If the CO monitors we buy in the store are good enough to save human beings in homes, they should be fairly reliable indicators of a dangerous situation in an automobile.

    Where did you place the CO monitor? If it was up front then it was probably a very conservative estimate. I think placing it in the back near the vent would yield a better reading.
  • zueslewiszueslewis Posts: 2,353
    I want to thank you for stepping down from your PhD to do some good ol' street cut downs - not bad, considering I've found a direct opposite reaction when common sense and PhDs meet - the more PhDs, the less common sense.

    My opinion is irrelevant to this matter and what anyone decides to do. What you fail to realize is that I've worked exclusively in lemon law cases for quite a time, and I know what works. Lawyers and judges don't want to hear what you think, how scared you are, or other semantics/dramatics - they want facts - without facts, there can be no ruling in your favor.

    In order for a judge to hold Toyota liable, he doesn't want to hear someone saying "I smell it, can't you smell it?"

    It HAS to be black and white, it has to be one heckuva lot closer in specification and reading than 10 ppm on a home testing machine and it has to be certified, in some way, before the court will recognize it.

    I could care less if you feel more important than I do - I'm trying to help with real world experience and advice - real world experience and my common sense outranks a PhD 2-1.

    Oh, and as of yet, I haven't been rude to anyone, but now you have. See, you DO have one up on me!
  • Mr_ShiftrightMr_Shiftright CaliforniaPosts: 44,404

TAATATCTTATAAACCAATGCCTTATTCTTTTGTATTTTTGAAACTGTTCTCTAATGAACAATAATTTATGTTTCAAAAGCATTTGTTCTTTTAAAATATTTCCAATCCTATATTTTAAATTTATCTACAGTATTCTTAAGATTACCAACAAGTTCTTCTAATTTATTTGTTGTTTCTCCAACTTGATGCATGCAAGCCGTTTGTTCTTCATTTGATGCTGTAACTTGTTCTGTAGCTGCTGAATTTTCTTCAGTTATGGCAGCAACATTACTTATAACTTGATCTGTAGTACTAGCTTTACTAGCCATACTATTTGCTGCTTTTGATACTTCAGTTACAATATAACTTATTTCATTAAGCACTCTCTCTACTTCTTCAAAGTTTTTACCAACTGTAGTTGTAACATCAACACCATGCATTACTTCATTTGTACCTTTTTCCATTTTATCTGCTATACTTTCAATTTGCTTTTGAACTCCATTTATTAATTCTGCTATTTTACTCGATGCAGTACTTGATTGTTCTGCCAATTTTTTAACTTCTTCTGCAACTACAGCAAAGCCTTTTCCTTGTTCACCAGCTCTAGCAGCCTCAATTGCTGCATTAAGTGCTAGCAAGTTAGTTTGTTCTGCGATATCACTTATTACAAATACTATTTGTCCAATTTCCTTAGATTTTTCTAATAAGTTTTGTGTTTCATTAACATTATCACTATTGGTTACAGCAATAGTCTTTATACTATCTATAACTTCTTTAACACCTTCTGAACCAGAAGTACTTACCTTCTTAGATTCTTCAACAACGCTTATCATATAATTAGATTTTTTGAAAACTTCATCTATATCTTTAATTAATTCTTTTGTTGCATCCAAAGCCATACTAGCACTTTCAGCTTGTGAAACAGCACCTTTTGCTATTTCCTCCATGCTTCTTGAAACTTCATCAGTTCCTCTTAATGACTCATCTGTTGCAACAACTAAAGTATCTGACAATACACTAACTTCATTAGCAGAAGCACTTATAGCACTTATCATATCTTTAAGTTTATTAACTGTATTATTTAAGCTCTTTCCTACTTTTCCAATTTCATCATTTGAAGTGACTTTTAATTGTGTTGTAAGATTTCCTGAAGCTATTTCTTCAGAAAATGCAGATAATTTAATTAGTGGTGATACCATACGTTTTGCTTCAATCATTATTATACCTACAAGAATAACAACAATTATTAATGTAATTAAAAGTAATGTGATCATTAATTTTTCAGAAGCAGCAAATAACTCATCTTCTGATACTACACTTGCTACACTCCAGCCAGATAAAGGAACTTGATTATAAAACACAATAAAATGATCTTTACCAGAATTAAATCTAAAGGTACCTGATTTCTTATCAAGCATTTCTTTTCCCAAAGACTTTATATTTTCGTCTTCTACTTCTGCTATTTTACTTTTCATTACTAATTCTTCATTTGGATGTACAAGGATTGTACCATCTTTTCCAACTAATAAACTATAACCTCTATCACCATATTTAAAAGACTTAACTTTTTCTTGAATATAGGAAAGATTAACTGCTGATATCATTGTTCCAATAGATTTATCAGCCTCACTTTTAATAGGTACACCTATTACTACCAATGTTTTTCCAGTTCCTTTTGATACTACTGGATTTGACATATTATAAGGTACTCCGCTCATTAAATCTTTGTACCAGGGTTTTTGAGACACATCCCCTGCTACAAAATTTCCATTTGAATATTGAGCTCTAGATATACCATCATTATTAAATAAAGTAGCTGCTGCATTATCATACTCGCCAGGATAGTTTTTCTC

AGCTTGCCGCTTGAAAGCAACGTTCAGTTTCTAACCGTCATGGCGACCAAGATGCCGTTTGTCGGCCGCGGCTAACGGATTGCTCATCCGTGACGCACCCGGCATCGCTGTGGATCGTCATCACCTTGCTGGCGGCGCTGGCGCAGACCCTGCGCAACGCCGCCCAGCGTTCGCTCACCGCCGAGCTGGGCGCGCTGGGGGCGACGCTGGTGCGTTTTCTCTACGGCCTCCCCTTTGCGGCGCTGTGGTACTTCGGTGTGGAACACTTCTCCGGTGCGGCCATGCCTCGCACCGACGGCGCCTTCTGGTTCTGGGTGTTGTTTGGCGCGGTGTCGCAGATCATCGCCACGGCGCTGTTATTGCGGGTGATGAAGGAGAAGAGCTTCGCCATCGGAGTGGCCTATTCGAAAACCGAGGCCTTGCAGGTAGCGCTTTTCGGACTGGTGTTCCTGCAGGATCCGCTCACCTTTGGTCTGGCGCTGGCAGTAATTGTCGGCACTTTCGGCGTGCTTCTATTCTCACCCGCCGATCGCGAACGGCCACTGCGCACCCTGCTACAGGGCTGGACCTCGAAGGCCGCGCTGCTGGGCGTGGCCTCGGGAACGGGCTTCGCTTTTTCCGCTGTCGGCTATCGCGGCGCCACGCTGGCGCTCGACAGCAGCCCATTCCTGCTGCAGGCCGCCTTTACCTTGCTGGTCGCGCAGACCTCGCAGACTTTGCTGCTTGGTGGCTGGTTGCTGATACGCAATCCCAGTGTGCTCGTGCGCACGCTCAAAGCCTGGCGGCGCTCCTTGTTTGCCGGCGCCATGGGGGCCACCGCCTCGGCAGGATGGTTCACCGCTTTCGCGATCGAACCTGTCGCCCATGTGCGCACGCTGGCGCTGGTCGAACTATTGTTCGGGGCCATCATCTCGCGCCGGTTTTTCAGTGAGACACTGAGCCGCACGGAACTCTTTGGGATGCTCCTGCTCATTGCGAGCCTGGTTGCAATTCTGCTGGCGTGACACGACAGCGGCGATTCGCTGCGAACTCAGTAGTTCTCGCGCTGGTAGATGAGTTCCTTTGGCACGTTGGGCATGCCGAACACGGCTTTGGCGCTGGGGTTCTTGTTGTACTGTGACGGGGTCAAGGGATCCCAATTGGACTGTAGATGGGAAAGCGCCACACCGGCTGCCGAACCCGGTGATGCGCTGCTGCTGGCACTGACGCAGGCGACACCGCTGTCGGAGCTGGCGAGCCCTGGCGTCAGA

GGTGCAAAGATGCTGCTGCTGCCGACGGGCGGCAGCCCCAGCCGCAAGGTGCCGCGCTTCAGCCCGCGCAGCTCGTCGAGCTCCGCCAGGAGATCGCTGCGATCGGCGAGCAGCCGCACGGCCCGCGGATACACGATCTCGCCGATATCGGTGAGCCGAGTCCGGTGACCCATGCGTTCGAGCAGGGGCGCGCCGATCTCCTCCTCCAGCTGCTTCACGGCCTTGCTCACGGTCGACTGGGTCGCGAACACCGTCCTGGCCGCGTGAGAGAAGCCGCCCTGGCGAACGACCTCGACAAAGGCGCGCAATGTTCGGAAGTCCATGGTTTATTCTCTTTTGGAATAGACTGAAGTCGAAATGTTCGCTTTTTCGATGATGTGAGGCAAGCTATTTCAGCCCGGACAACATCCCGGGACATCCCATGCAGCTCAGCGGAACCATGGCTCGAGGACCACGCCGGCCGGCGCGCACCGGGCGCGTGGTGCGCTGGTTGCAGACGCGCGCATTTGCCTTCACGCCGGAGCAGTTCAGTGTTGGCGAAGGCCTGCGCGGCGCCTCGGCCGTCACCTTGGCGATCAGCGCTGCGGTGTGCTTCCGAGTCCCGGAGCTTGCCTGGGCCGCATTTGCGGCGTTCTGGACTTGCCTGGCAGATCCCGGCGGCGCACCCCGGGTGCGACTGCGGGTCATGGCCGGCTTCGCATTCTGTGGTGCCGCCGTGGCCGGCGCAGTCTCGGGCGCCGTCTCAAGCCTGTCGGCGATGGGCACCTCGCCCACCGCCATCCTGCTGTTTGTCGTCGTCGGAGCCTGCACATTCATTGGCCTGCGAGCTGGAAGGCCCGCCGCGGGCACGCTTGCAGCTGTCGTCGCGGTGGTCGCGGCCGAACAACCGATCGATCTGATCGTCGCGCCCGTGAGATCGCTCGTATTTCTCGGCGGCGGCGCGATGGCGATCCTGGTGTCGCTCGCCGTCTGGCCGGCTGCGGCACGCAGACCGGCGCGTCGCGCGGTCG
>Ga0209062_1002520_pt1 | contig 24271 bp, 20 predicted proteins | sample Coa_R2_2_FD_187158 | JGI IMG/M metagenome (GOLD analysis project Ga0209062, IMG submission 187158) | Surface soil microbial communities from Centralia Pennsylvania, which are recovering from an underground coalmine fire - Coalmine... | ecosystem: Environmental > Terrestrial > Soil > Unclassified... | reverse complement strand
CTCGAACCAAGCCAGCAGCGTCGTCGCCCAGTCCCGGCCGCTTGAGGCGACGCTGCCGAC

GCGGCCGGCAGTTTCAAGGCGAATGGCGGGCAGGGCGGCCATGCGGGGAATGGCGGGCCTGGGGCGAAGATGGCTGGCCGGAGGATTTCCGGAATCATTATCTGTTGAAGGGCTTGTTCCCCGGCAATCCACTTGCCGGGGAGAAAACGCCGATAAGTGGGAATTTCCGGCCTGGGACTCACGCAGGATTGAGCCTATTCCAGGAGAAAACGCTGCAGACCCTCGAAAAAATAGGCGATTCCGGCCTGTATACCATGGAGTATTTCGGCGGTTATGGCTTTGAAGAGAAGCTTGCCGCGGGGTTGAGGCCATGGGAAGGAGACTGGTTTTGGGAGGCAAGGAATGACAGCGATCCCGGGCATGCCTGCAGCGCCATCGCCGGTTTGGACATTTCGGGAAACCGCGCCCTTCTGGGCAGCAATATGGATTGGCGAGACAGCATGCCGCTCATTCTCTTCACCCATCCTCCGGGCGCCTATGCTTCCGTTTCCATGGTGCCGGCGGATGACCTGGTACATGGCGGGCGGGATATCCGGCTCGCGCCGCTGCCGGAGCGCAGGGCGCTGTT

I think we are talking about two different things, is our problem here. One is about winning an arbitration and the other one is about facts. These are not necessarily the same thing, as the former is all about strategy, not truth or justice.

    For instance, the entire basis for believing in science is the replication of data, time and time again. No doubt Toyota would challenge that the data cannot be replicated, and that is a skull-crushing good point in an arbitration, IMO. Again, a strategy defeats what might in factbe a perfectly true fact. Another flaw in the strategy is doing the testing yourself seems to me.

    So you do all the work and they do all the strategizing and you get whupped,see?

    On the other hand, I have to admit that arbitrations and even courtrooms can be very wiggy at times, you really never know what the hell is going to happen.

    Speaking just for myself, I've done a lot better in arbitration when I've stopped trying to "prove" something and instead worked out a good strategy to undermine the opponent.

    I remember one case where I was sued for fraud for selling a Porsche---the engine blew up after a while, and the buyer claimed I "hid" something from him. Well, it was a used car I said.Gimme a break. But the buyer came in with all kinds of photos and testimony and mechanics and Porsche experts, blah blah blah, about why the engine blew, and theories about this and that---it was a STUPENDOUS effort.

    Then I told the court that the buyer had taken the car to a 3rd party for a complete inspection prior to purchase.

    "Oh",they said. "Since the buyer did not ultimately rely on you for the decision of making the purchase, we are throwing this case out".

    And that was that. It was all about strategy, about saying the right thing at the right time. Why the engine blew up had nothing to do with it. They got bad legal advice.